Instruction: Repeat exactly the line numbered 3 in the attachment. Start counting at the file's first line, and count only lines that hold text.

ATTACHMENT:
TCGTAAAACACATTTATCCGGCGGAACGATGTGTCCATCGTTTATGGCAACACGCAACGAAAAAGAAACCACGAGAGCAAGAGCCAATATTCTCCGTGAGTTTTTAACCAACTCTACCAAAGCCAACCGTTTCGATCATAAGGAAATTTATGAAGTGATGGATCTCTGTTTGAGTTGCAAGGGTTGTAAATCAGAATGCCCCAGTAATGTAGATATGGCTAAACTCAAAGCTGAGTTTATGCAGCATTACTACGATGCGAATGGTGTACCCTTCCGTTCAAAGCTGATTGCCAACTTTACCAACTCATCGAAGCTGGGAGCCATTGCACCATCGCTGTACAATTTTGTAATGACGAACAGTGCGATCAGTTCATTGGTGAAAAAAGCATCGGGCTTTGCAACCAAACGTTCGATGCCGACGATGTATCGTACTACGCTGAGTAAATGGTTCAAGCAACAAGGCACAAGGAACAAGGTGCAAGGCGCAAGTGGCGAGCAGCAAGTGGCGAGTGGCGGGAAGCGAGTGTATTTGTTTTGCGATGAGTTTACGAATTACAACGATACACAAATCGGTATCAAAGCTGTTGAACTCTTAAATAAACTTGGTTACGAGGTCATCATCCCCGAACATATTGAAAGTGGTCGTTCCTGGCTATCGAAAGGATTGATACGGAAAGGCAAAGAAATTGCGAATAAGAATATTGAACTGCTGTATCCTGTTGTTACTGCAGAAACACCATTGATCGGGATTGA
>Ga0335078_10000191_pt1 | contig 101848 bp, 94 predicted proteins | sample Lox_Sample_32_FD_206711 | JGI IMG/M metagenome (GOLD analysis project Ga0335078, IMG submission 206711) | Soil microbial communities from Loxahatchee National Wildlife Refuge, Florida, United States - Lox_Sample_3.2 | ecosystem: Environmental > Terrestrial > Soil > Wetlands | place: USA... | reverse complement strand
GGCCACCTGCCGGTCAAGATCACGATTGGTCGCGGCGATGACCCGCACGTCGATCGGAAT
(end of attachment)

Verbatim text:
GGCCACCTGCCGGTCAAGATCACGATTGGTCGCGGCGATGACCCGCACGTCGATCGGAAT